Occasionally, I would love to get an advice from a humble DBA who can analyze the generated SQL and work with the developers to help them tune their C# code. Instead, I usually get the feedback from a DBA (who doesn't know any C# and is extremely dangerous) that C# code should just invoke a stored procedure that will be much more efficient.

    Virshu, OK, so you knock the developers and you knock the DBA's.  And you think an automated tool can write better code.  Got it.

    Better be careful.  Someday you may actgually NEED one of those 'extremely dangerous' DBA's.  I was a dba for years, but long before that I was a developer fluent in at least five programming languages that I can remember, so been there done that.   In my time we had to learn to be good developers before we got the opportunity to even dream of being DBA's and SQL Developers.

    Right, I'm NOT a humble DBA, but was a pretty good one.   I would no longer claim to have front-end languaage developer skills, but do still have the understanding and empathy for those who do.  In my day I saw some really, reallly bad SQL development and spent lots of time on improvements.

    One thing for sure is that long run it's far less expensive to fix and improve bad SQL than it is to buy more haradware and software resources to hide bad code.

    My last gig was in a development effort in which we had created and maintained nearly 500 stored procedures, none of which were generated by software, and only a few of which were created by developers.  I'd match the SQL skills of our DBA group against any and all other sources.

    Instead of criticizing the developers, pitch in and help them be better.

     

    Rick

    One of the best days of my IT career was the day I told my boss if the problem was so simple he should go fix it himself.

  • Grant Fritchey wrote:

    Jeff Moden wrote:

    Grant Fritchey wrote:

    Thanks for all the feedback everyone. Appreciated.

    Me, I love tuning queries.

    Yes Jeff, working on the new book. Chapter 20 right now, Graph data.

    @Grant ,

    Awesome... I don't know how you find the time.

    Once upon a time, you had a couple of write-ups for how to write a book and what the process entails but the links I found are dead.  Do you still have that information in a link somewhere that I could get to?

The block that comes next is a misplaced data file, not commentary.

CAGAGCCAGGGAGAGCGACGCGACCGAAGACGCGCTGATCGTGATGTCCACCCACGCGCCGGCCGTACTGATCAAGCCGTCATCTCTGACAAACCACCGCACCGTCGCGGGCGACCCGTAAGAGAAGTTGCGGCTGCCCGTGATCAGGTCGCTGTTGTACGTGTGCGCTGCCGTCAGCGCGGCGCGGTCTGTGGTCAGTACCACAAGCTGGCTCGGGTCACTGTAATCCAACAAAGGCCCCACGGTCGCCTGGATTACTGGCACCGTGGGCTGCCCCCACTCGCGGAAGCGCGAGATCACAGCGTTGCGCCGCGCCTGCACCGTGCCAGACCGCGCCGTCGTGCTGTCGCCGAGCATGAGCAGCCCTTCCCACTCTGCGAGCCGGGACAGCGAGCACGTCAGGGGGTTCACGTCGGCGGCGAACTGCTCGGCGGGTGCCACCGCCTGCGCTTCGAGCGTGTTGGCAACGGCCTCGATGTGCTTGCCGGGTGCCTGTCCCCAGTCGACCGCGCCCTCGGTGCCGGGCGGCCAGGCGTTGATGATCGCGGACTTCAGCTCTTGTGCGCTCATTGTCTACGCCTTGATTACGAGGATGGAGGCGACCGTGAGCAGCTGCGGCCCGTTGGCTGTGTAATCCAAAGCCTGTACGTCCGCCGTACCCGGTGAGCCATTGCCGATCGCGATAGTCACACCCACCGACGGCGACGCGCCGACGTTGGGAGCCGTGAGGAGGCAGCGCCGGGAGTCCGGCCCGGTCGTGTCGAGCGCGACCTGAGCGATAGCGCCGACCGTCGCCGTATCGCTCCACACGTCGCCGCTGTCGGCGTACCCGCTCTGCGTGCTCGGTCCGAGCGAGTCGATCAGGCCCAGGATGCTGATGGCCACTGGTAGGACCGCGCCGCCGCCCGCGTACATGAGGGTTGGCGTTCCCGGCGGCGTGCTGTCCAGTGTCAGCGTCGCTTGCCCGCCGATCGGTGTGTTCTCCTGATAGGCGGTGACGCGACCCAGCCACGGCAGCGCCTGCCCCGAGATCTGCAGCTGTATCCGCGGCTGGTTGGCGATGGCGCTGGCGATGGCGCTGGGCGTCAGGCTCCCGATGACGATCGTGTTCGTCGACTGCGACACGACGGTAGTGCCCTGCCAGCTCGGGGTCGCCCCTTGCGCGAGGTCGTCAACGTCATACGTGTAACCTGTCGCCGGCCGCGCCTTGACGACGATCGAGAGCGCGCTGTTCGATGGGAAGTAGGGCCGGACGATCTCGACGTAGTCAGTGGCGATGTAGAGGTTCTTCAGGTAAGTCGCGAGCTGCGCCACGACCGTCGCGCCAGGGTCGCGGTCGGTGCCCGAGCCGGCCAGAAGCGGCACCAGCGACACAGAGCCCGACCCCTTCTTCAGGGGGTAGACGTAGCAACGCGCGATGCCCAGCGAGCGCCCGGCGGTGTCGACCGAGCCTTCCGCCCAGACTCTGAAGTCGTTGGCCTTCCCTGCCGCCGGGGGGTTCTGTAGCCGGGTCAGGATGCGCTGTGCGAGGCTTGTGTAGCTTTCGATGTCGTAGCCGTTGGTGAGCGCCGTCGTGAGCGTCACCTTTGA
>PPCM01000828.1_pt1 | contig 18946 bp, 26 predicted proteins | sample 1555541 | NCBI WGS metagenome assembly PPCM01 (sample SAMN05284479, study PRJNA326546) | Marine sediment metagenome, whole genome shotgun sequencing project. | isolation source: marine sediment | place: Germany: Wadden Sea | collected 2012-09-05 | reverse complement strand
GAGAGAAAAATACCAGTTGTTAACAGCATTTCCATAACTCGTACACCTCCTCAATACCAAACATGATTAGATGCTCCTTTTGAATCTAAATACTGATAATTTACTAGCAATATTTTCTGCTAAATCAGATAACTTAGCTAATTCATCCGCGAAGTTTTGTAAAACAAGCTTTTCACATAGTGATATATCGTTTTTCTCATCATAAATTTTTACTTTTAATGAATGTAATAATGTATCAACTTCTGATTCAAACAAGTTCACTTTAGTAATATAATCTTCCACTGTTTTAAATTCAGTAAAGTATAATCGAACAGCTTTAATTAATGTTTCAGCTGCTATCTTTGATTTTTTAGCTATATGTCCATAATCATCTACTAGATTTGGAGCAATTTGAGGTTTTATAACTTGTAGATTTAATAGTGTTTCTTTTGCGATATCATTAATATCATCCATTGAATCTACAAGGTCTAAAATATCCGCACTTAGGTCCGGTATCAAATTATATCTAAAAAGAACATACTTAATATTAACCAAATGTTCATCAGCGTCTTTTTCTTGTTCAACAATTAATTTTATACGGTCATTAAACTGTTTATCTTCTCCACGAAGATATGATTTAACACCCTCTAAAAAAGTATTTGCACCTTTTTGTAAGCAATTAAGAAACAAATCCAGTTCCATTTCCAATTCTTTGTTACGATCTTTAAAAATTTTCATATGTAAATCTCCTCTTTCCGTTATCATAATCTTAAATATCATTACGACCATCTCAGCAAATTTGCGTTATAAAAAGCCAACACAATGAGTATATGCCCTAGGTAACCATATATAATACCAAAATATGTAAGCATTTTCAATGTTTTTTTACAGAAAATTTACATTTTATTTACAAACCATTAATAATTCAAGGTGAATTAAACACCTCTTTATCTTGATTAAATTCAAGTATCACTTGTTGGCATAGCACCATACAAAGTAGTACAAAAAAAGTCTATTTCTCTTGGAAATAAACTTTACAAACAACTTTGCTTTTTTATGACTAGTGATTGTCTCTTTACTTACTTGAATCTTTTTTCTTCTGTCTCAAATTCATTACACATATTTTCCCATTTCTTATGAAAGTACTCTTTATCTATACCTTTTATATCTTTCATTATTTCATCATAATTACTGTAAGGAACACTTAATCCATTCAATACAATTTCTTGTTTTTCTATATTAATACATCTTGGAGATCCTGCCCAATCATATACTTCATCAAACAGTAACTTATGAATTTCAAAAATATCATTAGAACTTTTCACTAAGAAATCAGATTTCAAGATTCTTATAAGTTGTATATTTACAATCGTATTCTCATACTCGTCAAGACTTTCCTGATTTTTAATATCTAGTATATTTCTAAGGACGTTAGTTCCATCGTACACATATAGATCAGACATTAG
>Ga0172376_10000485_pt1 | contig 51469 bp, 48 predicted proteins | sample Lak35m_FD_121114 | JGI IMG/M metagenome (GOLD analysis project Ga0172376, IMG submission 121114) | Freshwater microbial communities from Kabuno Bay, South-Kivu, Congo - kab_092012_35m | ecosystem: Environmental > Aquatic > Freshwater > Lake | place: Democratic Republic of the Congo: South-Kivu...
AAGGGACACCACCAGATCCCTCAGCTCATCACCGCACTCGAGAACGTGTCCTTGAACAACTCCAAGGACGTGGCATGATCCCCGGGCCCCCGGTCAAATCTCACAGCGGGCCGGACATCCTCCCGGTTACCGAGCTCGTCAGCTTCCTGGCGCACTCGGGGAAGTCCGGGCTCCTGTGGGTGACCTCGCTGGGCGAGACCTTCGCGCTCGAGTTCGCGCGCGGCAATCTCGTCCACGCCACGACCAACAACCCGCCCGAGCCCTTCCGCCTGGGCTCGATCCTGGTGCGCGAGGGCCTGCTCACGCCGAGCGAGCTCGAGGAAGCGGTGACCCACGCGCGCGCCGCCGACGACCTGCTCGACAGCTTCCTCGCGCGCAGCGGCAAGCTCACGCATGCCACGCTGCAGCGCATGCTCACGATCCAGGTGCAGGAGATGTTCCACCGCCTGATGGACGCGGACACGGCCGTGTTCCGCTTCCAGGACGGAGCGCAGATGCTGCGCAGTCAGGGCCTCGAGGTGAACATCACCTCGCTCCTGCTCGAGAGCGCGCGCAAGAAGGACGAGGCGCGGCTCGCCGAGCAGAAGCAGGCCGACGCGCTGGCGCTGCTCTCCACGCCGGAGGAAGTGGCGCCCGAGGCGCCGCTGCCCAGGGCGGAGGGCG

Hmmmm... Not sure. I'll have to look around.

    Only one I could find: 3rd Edition, SQL Server Execution Plans, a Story - Grant Fritchey (scarydba.com)

    ----------------------------------------------------
    The credit belongs to the man who is actually in the arena, whose face is marred by dust and sweat and blood... Theodore Roosevelt
    The Scary DBA
    Author of: SQL Server 2017 Query Performance Tuning, 5th Edition and SQL Server Execution Plans, 3rd Edition
    Product Evangelist for Red Gate Software

  • Virshu wrote:

    Our C# developers (who know just enough SQL to be dangerous) write code using Entity Framework and I have trust that Microsoft will generate good SQL. So far so good - and it's getting better with every version on EF Core. This approach of strongly typed code that will give syntax errors when I change something in the model beats stored procedures every time. Maintenance is king!

    Occasionally, I would love to get an advice from a humble DBA who can analyze the generated SQL and work with the developers to help them tune their C# code. Instead, I usually get the feedback from a DBA (who doesn't know any C# and is extremely dangerous) that C# code should just invoke a stored procedure that will be much more efficient.

    I'm with you. EF does about 95 to 98% of the T-SQL code really well.

    However!!

    That last 2-5%, it really is best handled within a stored procedure. No offence intended in any way, but that's how it goes. I'm a fan of EF and an advocate for it (which gets me a lot of bad words from some quarters). I see the utility and I've worked on teams that made that tool scream. Those teams, let me create procs where they were needed. It's all about cooperation. Humility should run both ways.

    ----------------------------------------------------
    The credit belongs to the man who is actually in the arena, whose face is marred by dust and sweat and blood... Theodore Roosevelt
    The Scary DBA
    Author of: SQL Server 2017 Query Performance Tuning, 5th Edition and SQL Server Execution Plans, 3rd Edition
    Product Evangelist for Red Gate Software

  • Grant Fritchey wrote:

    Grant Fritchey wrote:

    Jeff Moden wrote:

    Grant Fritchey wrote:

    Thanks for all the feedback everyone. Appreciated.

    Me, I love tuning queries.

    Yes Jeff, working on the new book. Chapter 20 right now, Graph data.

    @Grant ,

    Awesome... I don't know how you find the time.

    Once upon a time, you had a couple of write-ups for how to write a book and what the process entails but the links I found are dead.  Do you still have that information in a link somewhere that I could get to?

    Hmmmm... Not sure. I'll have to look around.

    Only one I could find: 3rd Edition, SQL Server Execution Plans, a Story - Grant Fritchey (scarydba.com)

    Awesome.  Thanks, Grant.

     

    --Jeff Moden


    RBAR is pronounced "ree-bar" and is a "Modenism" for Row-By-Agonizing-Row.
    First step towards the paradigm shift of writing Set Based code:
    ________Stop thinking about what you want to do to a ROW... think, instead, of what you want to do to a COLUMN.
    "Change is inevitable... change for the better is not".

    Helpful Links:
    How to post code problems
    How to Post Performance Problems
    Create a Tally Function (fnTally)
    Intro to Tally Tables and Functions

  • One more small thing: if we are dealing with poor database design, sometimes neither tuning nor hardware helps.

    Zidar's Theorem: The best code is no code at all...